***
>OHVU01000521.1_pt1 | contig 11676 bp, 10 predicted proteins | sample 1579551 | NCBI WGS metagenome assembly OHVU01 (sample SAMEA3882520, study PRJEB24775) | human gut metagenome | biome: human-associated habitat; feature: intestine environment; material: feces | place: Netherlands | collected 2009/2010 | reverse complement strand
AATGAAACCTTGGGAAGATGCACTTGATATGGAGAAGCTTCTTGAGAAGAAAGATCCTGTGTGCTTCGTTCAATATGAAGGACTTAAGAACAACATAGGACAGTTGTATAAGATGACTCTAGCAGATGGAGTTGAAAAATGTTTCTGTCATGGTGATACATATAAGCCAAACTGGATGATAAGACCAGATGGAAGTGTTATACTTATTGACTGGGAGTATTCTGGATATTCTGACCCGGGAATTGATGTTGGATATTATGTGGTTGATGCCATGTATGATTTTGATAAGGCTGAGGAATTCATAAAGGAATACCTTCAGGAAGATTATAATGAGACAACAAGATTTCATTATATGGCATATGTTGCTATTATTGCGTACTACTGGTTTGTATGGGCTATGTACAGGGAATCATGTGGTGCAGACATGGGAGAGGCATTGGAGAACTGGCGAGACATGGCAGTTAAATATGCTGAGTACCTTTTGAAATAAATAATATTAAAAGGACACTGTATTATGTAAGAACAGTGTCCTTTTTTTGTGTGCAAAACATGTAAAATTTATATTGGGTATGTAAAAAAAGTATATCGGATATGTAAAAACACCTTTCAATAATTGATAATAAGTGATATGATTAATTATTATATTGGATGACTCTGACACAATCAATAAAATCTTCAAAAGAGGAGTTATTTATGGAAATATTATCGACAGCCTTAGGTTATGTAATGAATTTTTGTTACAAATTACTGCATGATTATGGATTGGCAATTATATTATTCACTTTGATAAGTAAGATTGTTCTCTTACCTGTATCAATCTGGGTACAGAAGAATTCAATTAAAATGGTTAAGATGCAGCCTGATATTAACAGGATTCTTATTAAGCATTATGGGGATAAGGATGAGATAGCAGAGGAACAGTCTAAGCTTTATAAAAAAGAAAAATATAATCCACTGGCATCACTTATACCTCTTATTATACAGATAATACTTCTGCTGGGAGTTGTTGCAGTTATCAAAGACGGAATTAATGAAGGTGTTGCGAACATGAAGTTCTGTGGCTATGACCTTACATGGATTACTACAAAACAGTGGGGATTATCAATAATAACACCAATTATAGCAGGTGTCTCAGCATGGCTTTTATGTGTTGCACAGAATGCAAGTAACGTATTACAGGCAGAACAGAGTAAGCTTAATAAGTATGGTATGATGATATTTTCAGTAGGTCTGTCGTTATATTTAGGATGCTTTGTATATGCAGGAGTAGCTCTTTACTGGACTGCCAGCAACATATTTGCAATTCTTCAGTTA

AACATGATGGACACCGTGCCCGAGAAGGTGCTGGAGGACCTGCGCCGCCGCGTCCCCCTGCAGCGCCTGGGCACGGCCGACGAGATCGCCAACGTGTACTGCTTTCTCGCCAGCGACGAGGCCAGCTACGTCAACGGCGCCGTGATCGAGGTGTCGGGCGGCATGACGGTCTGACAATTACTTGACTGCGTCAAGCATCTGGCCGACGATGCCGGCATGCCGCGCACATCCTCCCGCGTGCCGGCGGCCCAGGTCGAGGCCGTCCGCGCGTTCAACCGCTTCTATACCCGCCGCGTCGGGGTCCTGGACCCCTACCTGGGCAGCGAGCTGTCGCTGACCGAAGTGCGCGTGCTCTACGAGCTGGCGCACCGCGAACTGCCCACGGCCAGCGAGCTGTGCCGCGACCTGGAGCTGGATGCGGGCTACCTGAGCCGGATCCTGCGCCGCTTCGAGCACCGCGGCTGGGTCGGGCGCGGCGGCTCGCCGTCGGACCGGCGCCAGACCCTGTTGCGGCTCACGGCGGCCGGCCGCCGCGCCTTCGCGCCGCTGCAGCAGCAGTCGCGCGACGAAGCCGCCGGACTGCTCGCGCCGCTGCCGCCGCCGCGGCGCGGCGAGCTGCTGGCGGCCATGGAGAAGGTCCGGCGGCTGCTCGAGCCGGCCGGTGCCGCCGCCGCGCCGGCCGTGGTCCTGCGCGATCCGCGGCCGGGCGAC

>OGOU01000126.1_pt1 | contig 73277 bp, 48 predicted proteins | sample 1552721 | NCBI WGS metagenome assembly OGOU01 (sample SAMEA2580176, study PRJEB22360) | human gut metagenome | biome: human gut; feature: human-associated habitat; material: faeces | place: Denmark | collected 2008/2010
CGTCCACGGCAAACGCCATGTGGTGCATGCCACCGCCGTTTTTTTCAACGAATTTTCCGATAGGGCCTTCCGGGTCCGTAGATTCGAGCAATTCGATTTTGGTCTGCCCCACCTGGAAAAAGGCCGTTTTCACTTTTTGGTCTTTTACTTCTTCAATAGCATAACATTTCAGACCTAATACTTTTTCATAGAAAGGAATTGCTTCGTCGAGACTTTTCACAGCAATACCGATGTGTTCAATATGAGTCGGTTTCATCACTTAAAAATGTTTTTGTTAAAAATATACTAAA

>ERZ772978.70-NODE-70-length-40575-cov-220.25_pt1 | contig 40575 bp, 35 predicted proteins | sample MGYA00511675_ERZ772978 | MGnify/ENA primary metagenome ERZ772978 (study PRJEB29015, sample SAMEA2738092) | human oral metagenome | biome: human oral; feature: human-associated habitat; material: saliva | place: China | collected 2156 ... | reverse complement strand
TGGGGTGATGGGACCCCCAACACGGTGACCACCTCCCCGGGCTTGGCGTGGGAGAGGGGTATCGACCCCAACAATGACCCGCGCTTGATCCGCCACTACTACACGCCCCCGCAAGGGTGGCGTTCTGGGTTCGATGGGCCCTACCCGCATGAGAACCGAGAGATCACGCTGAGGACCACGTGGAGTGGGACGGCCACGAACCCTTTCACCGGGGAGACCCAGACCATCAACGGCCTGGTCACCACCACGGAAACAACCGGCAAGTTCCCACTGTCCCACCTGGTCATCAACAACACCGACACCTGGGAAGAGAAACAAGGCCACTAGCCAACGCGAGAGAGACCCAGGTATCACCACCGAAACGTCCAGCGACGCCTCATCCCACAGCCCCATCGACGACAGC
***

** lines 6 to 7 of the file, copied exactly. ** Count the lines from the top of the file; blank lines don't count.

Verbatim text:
>ERZ772978.70-NODE-70-length-40575-cov-220.25_pt1 | contig 40575 bp, 35 predicted proteins | sample MGYA00511675_ERZ772978 | MGnify/ENA primary metagenome ERZ772978 (study PRJEB29015, sample SAMEA2738092) | human oral metagenome | biome: human oral; feature: human-associated habitat; material: saliva | place: China | collected 2156 ... | reverse complement strand
TGGGGTGATGGGACCCCCAACACGGTGACCACCTCCCCGGGCTTGGCGTGGGAGAGGGGTATCGACCCCAACAATGACCCGCGCTTGATCCGCCACTACTACACGCCCCCGCAAGGGTGGCGTTCTGGGTTCGATGGGCCCTACCCGCATGAGAACCGAGAGATCACGCTGAGGACCACGTGGAGTGGGACGGCCACGAACCCTTTCACCGGGGAGACCCAGACCATCAACGGCCTGGTCACCACCACGGAAACAACCGGCAAGTTCCCACTGTCCCACCTGGTCATCAACAACACCGACACCTGGGAAGAGAAACAAGGCCACTAGCCAACGCGAGAGAGACCCAGGTATCACCACCGAAACGTCCAGCGACGCCTCATCCCACAGCCCCATCGACGACAGC